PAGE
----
12 July 2013

learning

I was almost pleased with my story, with my revisions that never end...but I want to improve my writing, never settle.

So I picked up The First Five Pages by Noah Lukeman. The cover says:
Avoid Common Manuscript Errors
Attract the Attention of Agents and Editors
Take Your Writing to a Higher Level

I tingled with anticipation of seeing my work in a new light.

And then I cringed. Adjectives and adverbs abound in my head and on my pages. Chapter Two had lectures in exchanging those for stronger nouns and verbs, with exercises to be done on the first page of my novel (I used the first two pages - my prologue). In truth, it wasn't as awful as I expected; I didn't have the excess I thought I had; I was pleased with the outcome. Mostly.

Some parts felt wrong, as if the cadence of my story was tempered. But I slogged on, forcing myself to complete the exercises. After all, the point is to learn, to get better at this craft.

Chapter Three: Sound.
"Accomplished poets often make for the best writers of prose because they bring to their art years of paying close attention to the sound of language, to its rhythm, breaks, to subtle elements like alliterations and echoes. They can spend years working on just one line, and this devotion to the craft of the individual word almost always translates into immaculate prose, beautiful to hear and beautiful to read." (pp. 41-42)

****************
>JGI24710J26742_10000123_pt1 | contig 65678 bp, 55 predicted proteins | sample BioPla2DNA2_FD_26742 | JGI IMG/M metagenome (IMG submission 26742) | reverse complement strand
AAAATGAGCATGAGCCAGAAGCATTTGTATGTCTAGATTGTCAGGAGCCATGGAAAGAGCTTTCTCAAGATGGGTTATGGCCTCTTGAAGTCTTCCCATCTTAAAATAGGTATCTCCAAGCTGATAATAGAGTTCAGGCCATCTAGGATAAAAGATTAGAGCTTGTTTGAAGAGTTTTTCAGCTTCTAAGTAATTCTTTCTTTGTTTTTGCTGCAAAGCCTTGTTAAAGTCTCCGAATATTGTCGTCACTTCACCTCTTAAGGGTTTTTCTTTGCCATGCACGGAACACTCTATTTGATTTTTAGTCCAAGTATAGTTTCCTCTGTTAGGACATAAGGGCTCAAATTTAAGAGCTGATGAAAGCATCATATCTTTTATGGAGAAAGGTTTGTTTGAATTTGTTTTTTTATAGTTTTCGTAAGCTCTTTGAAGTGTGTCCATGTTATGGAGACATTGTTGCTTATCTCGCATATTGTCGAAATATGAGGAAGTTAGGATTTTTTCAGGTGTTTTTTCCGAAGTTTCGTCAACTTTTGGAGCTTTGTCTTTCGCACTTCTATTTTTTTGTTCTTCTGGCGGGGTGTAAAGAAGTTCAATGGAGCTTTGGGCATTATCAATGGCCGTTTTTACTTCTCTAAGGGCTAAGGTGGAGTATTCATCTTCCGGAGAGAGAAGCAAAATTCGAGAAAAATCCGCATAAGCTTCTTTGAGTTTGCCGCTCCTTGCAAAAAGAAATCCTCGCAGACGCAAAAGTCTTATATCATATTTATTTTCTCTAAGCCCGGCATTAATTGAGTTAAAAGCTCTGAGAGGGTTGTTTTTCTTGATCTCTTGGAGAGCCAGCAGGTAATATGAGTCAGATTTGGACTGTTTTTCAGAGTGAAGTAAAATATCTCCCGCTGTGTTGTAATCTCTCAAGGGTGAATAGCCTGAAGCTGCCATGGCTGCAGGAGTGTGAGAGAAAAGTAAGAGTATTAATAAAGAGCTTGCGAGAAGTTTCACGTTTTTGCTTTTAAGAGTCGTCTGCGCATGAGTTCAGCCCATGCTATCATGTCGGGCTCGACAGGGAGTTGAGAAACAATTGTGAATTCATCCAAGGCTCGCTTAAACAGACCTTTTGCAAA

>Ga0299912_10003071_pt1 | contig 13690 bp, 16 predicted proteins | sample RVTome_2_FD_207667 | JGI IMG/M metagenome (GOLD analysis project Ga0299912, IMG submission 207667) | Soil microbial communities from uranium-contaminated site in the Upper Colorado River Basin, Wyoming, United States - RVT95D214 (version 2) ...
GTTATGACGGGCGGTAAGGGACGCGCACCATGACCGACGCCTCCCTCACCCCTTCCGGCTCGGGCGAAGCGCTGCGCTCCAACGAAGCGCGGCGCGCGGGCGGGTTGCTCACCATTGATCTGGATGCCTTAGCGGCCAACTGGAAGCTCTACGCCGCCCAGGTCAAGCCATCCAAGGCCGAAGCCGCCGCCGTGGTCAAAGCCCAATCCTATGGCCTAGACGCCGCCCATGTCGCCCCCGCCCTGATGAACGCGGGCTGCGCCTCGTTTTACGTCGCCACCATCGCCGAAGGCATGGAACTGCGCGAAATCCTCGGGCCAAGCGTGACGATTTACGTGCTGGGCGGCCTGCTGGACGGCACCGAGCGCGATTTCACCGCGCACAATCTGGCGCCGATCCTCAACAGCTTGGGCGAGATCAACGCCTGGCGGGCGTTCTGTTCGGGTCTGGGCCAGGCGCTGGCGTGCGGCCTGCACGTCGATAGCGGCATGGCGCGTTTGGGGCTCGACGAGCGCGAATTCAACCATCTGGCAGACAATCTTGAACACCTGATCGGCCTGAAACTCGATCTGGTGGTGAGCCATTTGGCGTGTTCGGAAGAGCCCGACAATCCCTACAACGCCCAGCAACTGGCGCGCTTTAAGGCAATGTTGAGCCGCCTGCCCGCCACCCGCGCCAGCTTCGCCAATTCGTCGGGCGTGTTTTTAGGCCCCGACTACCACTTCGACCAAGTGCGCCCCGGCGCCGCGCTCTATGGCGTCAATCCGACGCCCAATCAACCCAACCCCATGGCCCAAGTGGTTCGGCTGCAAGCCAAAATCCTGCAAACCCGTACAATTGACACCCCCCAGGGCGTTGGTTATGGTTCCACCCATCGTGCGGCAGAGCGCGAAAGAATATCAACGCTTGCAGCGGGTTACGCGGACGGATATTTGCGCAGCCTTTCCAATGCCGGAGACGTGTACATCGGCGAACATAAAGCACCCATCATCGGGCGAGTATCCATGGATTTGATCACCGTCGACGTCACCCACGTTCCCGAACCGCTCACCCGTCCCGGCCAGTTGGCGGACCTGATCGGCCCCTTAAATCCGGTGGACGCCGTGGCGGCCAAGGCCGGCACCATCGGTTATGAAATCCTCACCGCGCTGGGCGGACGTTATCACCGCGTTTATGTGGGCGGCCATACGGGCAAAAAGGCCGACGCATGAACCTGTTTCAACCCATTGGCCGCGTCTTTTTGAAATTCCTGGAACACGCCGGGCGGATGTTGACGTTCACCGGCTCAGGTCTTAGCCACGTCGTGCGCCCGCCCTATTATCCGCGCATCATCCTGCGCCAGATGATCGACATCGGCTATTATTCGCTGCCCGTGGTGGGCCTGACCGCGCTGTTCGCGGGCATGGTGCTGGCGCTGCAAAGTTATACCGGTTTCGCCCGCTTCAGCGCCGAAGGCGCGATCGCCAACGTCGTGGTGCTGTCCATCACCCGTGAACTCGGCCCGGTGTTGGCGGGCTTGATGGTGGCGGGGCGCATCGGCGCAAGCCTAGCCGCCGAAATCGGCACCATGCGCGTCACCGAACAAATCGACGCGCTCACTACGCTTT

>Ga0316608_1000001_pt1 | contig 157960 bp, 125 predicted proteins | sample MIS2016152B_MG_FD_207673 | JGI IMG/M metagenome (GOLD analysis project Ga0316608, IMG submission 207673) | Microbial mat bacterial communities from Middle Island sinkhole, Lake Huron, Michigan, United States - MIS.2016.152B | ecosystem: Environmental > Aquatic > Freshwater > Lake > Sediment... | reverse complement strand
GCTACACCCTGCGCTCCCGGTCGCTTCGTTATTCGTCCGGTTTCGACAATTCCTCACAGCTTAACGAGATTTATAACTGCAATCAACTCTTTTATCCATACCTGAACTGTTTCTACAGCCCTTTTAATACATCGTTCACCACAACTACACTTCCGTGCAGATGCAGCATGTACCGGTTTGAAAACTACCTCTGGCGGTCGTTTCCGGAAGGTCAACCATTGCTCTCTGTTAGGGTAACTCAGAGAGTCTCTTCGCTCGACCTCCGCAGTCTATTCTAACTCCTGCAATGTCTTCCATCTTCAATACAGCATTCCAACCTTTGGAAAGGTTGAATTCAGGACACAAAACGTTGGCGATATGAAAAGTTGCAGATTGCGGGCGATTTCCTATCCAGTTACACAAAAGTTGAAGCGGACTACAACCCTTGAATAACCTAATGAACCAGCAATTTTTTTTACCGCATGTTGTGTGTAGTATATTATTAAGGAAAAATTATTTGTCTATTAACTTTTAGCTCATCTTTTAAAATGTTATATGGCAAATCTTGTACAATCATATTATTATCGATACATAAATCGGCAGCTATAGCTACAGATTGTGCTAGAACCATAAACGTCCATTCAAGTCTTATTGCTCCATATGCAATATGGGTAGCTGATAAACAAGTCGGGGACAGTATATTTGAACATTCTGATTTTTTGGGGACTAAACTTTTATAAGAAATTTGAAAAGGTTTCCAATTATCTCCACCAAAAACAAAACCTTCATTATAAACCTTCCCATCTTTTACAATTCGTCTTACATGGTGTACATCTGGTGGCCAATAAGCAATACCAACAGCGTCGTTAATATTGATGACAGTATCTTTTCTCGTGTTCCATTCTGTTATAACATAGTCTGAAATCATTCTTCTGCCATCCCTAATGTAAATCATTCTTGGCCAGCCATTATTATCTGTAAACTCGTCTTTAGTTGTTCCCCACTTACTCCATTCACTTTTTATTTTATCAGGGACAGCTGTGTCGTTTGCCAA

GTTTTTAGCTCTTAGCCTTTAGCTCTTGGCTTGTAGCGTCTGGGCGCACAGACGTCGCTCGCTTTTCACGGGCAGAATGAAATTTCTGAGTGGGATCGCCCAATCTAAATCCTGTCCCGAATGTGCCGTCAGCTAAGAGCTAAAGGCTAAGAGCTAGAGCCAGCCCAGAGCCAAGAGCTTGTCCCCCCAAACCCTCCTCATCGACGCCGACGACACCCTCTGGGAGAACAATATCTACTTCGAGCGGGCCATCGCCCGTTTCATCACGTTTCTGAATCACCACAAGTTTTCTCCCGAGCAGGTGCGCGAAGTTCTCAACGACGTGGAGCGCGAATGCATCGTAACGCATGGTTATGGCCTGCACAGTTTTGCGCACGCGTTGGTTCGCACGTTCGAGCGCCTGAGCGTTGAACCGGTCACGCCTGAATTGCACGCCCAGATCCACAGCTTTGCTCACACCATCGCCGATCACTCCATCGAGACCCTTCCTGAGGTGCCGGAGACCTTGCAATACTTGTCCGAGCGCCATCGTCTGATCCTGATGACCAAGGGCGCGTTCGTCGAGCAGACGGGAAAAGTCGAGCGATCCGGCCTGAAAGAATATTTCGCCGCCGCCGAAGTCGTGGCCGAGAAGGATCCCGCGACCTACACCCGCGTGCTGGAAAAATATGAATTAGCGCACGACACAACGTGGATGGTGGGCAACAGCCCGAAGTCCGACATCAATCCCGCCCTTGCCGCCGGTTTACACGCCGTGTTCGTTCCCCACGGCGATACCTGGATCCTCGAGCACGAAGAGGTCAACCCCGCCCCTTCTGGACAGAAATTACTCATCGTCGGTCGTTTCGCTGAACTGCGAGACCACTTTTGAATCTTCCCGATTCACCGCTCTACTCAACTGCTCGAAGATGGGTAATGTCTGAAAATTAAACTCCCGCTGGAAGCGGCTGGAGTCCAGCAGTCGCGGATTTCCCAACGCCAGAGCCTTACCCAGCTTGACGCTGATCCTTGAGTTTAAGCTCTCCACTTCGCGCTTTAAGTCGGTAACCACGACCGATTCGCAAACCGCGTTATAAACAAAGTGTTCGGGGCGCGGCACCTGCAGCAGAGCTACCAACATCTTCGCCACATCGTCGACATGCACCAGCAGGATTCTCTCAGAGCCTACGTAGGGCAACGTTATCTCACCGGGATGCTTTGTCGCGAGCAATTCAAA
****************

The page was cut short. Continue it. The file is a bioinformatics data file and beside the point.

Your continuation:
I don't know about "accomplished", but I have a binder busting at the seams with poetry. I should work on filling another; it's good for me and it's been too long since I dabbled with it. I do love playing with words.

This chapter gave balance to the lack of adjectives and adverbs. It soothed away the rigid lines of strict noun and verb usage. Some adjective and adverb use is acceptable. It's about not overusing it.

Many years ago, a friend said to me, "You need to write prose the way you write poetry."

Yes; you were right, my friend...

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